Wednesday, July 21, 2010

Cranbrook Colony - Not Forgotten by George Bernard O'Neill

Oil on Canvas, 1882

The Cranbrook Colony was a group of artists who settled in Cranbrook, Kent from 1854 onwards and were inspired by seventeenth century Dutch and Flemish painters.

The group started with the painter Frederick Daniel Hardy who liked the countryside around Cranbrook and settled there in 1854. He was joined there after three years by his mentor, Thomas Webster, their studio being an old house in the High Street, of which Hardy occupied the basement.

Other artists who soon joined them were Frederick Hardy's brother George Hardy, John Callcott Horsley, and George Bernard O'Neill (who married Horsley’s cousin Emma Callcott), with George Henry Boughton and Augustus Mulready frequently visiting.

Their works were mainly romanticized views of the countryside and sentimental images of bucolic simplicity which proved extremely saleable to the industrialists of the Midlands.

"The Cranbrook style was enormously popular, and had many imitators," including William Henry Knight; its artists continued a tradition "of small old-masterish pictures until the end of the century."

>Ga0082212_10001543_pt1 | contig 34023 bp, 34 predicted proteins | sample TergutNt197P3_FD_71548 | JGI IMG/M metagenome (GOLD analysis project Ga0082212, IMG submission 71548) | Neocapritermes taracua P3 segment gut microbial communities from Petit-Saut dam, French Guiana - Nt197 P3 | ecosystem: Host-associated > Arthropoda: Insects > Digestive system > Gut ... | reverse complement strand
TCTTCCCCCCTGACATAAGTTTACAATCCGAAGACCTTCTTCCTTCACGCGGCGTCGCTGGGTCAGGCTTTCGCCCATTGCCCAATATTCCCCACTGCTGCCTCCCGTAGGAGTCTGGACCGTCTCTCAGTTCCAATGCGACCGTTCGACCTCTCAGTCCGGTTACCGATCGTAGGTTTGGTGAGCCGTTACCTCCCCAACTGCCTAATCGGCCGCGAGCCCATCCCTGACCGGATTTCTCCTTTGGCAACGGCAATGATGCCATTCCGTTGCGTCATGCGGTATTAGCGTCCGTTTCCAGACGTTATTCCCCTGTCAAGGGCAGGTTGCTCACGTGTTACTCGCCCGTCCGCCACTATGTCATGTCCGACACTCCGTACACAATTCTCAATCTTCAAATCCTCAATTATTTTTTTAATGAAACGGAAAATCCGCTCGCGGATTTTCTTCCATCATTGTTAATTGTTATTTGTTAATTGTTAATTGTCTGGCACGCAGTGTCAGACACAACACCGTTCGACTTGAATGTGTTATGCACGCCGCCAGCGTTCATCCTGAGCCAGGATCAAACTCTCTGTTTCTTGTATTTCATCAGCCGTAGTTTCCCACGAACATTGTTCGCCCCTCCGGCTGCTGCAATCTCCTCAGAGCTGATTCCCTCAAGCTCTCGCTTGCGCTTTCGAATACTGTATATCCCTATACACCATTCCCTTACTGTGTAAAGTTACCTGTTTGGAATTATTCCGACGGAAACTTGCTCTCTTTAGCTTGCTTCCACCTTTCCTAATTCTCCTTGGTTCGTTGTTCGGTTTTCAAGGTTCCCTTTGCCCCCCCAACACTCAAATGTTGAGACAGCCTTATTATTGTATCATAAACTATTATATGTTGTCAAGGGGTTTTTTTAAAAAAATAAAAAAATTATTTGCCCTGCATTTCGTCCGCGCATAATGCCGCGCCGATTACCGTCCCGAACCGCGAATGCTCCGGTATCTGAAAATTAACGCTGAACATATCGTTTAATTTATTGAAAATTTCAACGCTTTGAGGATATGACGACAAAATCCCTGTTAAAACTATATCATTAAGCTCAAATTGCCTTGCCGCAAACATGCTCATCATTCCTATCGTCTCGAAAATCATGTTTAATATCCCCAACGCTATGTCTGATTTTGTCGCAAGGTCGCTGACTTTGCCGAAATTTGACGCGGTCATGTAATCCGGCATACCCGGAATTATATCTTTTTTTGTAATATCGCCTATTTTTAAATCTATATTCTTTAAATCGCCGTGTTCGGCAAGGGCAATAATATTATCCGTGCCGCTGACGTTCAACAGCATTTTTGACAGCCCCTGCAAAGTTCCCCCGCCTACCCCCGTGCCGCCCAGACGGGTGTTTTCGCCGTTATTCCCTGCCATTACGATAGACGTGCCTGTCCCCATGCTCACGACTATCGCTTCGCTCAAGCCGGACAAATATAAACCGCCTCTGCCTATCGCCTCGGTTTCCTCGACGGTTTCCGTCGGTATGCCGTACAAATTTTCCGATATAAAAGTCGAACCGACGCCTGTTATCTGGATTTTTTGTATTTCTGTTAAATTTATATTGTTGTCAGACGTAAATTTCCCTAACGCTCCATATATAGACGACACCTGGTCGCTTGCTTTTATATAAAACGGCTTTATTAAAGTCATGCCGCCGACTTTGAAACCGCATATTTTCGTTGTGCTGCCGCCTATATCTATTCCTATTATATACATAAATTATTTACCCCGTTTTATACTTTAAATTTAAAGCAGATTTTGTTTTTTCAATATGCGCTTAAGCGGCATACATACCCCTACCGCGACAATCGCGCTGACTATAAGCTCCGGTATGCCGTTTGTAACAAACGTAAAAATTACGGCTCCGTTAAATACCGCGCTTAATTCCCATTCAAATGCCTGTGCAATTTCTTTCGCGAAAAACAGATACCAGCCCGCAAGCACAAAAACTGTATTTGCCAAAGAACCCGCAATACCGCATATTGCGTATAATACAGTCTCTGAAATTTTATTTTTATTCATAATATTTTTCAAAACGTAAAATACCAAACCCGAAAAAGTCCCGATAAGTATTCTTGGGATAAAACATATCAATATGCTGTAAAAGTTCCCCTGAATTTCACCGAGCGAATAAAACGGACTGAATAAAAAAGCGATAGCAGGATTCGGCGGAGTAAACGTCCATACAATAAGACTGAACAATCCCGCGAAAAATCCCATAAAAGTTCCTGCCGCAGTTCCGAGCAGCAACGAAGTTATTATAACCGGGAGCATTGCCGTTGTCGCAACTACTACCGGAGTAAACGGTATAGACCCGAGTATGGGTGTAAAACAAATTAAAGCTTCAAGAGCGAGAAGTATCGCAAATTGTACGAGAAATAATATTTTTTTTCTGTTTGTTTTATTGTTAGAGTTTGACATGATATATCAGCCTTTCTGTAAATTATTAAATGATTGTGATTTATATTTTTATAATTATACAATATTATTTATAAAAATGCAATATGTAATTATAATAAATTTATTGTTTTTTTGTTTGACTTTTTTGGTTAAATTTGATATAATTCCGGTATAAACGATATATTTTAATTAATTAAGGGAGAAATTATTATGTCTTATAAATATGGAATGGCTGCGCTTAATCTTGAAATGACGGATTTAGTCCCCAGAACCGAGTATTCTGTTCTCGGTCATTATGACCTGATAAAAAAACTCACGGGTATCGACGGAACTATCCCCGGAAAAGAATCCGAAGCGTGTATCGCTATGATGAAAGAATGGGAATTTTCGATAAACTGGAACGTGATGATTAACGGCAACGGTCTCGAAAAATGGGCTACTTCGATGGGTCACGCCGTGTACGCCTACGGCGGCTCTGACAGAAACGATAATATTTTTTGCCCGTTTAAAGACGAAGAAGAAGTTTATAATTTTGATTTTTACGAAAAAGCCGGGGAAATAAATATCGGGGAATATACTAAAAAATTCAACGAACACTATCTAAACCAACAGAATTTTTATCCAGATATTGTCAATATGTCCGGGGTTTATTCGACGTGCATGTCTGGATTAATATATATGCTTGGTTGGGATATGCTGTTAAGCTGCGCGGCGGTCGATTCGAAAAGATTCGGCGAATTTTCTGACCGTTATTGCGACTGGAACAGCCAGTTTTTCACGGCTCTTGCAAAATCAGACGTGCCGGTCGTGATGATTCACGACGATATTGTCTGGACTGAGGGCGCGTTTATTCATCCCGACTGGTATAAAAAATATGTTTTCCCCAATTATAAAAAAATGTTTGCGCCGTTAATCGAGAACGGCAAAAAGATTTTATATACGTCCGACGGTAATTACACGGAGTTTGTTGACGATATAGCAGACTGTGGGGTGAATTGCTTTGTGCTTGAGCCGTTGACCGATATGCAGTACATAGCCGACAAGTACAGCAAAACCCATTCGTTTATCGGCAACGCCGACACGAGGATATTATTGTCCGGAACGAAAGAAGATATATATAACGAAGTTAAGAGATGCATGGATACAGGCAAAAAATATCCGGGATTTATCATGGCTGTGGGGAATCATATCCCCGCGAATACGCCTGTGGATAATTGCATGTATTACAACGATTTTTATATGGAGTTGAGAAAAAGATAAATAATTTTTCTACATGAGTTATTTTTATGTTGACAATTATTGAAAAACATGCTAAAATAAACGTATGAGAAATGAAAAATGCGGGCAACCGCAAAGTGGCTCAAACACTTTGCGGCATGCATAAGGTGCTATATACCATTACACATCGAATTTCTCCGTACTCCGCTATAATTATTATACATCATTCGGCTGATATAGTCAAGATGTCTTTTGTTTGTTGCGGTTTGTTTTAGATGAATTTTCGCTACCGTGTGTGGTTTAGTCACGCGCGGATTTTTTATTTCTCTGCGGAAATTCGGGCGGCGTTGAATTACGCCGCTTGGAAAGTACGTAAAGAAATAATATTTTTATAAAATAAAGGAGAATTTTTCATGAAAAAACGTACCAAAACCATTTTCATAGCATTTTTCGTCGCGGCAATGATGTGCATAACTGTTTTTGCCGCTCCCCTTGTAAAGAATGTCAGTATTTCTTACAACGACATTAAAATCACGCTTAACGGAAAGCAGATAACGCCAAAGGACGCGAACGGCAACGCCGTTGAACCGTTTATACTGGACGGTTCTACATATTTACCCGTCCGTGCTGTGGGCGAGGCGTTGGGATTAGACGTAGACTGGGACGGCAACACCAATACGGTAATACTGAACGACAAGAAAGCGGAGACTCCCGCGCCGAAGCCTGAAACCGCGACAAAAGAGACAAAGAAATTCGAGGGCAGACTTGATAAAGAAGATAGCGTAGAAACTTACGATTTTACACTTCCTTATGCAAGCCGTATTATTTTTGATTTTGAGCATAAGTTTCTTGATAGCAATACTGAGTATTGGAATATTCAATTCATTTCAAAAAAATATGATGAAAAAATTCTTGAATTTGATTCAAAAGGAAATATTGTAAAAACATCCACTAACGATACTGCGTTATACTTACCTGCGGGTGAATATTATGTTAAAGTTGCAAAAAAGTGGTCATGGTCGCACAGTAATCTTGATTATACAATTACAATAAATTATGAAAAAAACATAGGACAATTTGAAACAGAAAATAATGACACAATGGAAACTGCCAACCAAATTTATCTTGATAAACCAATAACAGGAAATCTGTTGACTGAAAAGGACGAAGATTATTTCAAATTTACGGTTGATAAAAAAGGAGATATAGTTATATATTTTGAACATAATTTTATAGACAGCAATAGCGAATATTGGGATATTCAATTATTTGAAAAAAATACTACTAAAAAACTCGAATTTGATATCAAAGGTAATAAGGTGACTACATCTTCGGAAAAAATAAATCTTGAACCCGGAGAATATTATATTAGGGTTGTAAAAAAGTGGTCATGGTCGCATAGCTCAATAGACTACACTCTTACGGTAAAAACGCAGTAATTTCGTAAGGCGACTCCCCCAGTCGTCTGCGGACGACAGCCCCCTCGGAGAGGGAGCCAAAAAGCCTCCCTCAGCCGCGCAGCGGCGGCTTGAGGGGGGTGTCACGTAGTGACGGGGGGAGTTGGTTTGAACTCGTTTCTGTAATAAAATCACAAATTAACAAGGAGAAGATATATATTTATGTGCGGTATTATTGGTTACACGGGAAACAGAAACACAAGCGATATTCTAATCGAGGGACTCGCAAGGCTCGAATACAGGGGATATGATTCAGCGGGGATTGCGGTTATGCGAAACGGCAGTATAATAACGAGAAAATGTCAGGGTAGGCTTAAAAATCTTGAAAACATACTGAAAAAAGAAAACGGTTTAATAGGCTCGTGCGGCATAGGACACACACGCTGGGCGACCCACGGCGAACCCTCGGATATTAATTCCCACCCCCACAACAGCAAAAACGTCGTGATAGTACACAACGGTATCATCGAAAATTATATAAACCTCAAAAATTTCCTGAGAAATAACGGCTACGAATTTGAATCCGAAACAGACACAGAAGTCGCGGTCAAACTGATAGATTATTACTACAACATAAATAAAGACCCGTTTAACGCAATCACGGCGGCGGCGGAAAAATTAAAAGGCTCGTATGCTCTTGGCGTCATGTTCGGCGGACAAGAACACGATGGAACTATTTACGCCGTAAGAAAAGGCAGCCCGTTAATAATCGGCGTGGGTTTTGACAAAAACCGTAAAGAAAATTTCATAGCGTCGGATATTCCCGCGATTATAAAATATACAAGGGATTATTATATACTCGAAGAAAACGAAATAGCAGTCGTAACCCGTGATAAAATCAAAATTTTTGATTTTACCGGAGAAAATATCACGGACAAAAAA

[The Jewel Basket - O'Neill]

[John Calcott Horsley. [Christmas Card]. "A Merry Christmas and a Happy New Year to You." 82 x 130 mm. [London: J. C. Horsley. 1843]]

['The Rival Performers', John Calcott Horsley, 1839]

[The Chimney Sweep by Frederick Daniel Hardy]


Dolls from the Attic said...

These are beautiful paintings! They do remind me of the Dutch Masters style. I love "The Rival",although the lady is definitely Victorian, she wears that unmistakeable hairstyle favored by the Queen.

Dolls from the Attic said...

To add to my comment on "The Rival"...It seems there is a bit of a discrepancy on the era it portrays. The interior of the room, including furnishings, like the instruments, and the couple's attire, is more 18th century. But the lady's hairstyle is most certain Victorian...Hmmmm

Hermes said...


the Victorians often depicted the 18th C - which they saw as a sort of golden era - but often made the people Victorians in fancy dress. Shakespeare plays were usually done the same way. But well spotted.